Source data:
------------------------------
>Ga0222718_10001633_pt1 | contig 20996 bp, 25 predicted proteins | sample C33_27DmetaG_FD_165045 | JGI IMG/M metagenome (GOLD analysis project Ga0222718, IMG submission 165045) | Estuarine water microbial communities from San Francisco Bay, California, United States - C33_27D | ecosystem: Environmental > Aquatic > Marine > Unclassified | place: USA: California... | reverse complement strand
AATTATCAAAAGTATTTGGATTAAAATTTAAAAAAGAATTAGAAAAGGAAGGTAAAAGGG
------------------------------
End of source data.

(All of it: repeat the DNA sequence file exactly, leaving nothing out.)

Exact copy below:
>Ga0222718_10001633_pt1 | contig 20996 bp, 25 predicted proteins | sample C33_27DmetaG_FD_165045 | JGI IMG/M metagenome (GOLD analysis project Ga0222718, IMG submission 165045) | Estuarine water microbial communities from San Francisco Bay, California, United States - C33_27D | ecosystem: Environmental > Aquatic > Marine > Unclassified | place: USA: California... | reverse complement strand
AATTATCAAAAGTATTTGGATTAAAATTTAAAAAAGAATTAGAAAAGGAAGGTAAAAGGG